Keats’s Ode to a Nightingale

The unspoken condition we’re trying to fulfill here is the delivering of a historical account that would be applicable to all intelligent beings. That is, we’re trying to avoid anything that would merely be technically interesting, ie, such as economics, which concerns the manipulation of specific behaviors — which means we are avoiding, for the most part, usefulness or pragmatism, but that isn’t because we’re trying to be cool. At the same time we are avoiding simply claiming that we are barbaric or prehistoric, we are reading as usual… reading as usual, but we always have an eye out for maintaining a general historical significance.

In the time since the last entry (“The Structure of the subconsciousness”) — I mean, I think it’s still 100% relevant for me — but I think that what sticks out for me is this notion of original pain that has surprisingly gone unacknowledged. We pointed out that “A Review of Keats’s Hyperion Poems” in fact, predictably, made no reference to “The Danger or Reading”, even though it seemed to be confronting the problem laid out there, that sense of the unreadable. The general account we want to give here consists of a moving towards and then away from this moment of insight, so that this moment forms the center point or anchor of cultural memory. But this moment itself is only a solution to an every earlier moment, which is the sense of pain, which is the “seizing” of consciousness. (Which we identified with instinct, memory, and stimulus blocking.) Conrad has a great words for this, “culmination” — (misquoted) “My meeting with Kurtz was the culmination of my experience and seemed to shed some kind of light on everything”.

All these thoughts relate readily to Ode to a Nightingale — well, indeed, since they are our general theory of the world they would relate to all poems — but that would involve sort of “reading between poems” and establishing some ordering of poems, as we did in Hyperion — but with Nightingale these issues are explicit.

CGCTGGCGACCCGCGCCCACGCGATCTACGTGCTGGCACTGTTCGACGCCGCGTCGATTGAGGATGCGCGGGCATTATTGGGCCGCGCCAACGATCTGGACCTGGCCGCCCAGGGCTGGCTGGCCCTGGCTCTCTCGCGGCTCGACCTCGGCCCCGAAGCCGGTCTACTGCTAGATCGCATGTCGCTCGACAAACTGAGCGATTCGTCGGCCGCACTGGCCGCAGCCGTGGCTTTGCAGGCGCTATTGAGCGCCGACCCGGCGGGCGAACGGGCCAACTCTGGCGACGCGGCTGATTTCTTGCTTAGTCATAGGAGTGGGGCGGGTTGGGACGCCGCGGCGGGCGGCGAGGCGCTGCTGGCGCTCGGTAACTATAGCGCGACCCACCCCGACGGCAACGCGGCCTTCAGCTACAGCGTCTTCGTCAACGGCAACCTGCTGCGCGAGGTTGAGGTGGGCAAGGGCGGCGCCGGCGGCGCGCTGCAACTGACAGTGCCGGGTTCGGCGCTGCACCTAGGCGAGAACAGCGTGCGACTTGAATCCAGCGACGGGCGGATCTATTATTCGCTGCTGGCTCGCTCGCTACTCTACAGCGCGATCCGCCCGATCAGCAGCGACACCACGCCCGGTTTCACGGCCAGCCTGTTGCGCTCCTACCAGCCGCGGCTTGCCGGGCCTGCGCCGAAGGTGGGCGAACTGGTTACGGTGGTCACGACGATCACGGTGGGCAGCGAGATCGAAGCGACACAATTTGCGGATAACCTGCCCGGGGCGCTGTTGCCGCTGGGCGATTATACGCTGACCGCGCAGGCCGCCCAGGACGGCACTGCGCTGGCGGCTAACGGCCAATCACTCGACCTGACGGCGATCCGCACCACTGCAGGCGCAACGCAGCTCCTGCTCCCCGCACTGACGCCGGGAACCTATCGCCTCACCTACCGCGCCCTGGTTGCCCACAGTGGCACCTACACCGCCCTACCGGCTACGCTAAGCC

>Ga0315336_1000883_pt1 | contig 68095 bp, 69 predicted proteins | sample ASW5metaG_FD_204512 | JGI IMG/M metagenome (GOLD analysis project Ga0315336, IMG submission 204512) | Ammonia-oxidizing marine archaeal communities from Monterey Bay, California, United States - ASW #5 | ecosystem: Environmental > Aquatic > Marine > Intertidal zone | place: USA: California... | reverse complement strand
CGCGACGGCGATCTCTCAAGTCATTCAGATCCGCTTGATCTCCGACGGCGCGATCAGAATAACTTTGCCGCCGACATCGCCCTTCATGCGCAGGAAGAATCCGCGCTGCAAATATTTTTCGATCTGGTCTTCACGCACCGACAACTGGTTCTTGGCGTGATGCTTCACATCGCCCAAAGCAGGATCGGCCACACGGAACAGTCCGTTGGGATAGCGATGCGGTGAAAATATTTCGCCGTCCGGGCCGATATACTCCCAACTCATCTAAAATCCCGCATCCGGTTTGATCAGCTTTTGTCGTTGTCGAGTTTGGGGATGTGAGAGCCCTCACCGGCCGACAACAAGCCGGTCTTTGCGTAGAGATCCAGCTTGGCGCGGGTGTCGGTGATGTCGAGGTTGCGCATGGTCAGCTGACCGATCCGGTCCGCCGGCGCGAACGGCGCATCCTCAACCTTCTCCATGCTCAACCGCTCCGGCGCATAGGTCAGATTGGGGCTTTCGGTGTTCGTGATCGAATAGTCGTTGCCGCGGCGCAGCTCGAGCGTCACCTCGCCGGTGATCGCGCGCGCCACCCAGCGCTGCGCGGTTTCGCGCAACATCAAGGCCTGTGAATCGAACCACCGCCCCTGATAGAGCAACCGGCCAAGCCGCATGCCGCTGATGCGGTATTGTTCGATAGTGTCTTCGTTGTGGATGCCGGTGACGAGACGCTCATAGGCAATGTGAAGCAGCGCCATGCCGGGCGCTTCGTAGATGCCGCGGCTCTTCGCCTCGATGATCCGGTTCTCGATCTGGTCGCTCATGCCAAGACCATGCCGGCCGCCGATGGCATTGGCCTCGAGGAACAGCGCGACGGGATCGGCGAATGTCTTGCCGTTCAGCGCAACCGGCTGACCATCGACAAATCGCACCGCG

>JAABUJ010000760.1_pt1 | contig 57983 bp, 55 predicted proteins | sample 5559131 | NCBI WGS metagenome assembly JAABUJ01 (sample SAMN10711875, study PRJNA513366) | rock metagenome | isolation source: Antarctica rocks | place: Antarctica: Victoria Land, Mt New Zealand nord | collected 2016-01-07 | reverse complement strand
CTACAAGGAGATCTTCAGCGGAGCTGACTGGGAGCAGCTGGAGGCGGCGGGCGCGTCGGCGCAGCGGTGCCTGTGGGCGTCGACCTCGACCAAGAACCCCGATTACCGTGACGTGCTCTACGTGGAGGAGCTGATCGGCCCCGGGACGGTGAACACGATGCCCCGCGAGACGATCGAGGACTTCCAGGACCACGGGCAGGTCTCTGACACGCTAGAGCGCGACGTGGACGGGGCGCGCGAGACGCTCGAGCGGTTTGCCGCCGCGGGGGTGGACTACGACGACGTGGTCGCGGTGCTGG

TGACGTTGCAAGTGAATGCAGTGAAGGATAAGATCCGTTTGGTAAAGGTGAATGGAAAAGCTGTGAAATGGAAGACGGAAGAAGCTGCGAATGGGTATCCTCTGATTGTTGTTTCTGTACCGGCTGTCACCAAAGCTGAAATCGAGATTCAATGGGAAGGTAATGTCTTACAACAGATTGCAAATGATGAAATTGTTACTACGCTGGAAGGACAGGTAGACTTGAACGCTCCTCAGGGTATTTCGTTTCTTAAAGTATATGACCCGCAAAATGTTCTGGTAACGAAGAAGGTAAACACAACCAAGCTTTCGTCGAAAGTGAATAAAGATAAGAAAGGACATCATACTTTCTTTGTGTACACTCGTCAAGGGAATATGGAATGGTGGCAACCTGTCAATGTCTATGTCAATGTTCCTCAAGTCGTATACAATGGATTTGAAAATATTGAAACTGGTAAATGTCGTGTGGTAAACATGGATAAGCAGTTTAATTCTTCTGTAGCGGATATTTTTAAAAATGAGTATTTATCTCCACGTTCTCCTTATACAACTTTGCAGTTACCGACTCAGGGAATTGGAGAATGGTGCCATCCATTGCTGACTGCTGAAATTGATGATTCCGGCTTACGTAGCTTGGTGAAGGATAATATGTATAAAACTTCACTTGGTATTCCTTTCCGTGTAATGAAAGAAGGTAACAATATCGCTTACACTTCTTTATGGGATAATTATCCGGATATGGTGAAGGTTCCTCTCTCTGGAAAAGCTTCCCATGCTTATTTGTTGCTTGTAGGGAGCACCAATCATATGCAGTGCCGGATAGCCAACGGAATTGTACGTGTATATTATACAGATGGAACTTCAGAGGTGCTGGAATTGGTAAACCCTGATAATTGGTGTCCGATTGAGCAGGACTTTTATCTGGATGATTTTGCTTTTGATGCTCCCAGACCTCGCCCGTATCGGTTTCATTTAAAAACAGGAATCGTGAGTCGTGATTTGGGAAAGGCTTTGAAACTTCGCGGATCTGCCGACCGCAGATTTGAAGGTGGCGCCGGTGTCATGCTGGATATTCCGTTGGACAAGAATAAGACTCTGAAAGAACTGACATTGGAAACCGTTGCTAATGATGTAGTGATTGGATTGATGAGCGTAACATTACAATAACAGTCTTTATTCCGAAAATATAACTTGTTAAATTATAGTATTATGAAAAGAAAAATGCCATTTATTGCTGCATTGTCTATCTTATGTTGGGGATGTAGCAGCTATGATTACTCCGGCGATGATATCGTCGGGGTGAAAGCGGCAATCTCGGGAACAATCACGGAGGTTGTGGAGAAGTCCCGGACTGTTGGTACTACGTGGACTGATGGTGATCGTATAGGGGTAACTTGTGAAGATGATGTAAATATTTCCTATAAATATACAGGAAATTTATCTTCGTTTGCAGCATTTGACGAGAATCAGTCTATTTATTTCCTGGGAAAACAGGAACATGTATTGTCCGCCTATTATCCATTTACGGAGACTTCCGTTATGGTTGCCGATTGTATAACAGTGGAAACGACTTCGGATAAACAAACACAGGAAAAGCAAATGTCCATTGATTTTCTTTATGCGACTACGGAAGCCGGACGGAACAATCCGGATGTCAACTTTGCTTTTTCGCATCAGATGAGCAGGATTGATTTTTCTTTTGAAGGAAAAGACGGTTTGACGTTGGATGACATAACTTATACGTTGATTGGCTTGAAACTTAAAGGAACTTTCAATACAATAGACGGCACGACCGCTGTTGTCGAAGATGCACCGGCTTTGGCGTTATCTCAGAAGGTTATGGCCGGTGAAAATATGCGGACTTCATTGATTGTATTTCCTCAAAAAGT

… there is a process I just realized must exist, which is “selection”. The “key” or the insight is part of the way in which we select which disruptions are interesting out of the totality of life’s stimuli that bypass consciousness. And furthermore, consider that logic and thinking are very low activities — if (and this is the very first principle of philosophy) we never have access to the world as such, then we have access to it via thinking (ie, as opposed to “perception”). Note that this first principle does not merely mean some mechanical filter, as we tend to think — we don’t realize the radicality of this principle until later, but it places a limit on what we can say scientifically about our experience, since we are not merely mechanical aesthetic machines, our response to the world and how we perceive it must be called thinking. Corollary — that thinking, philosophy, and the subconscious are concomitant — ie, there is no unphilosophical (eg, animals) — “the myth of the unphilosophical”. To live intelligently is to think (ie, as opposed to some precise activity involving concepts, writings, ideas, etc.).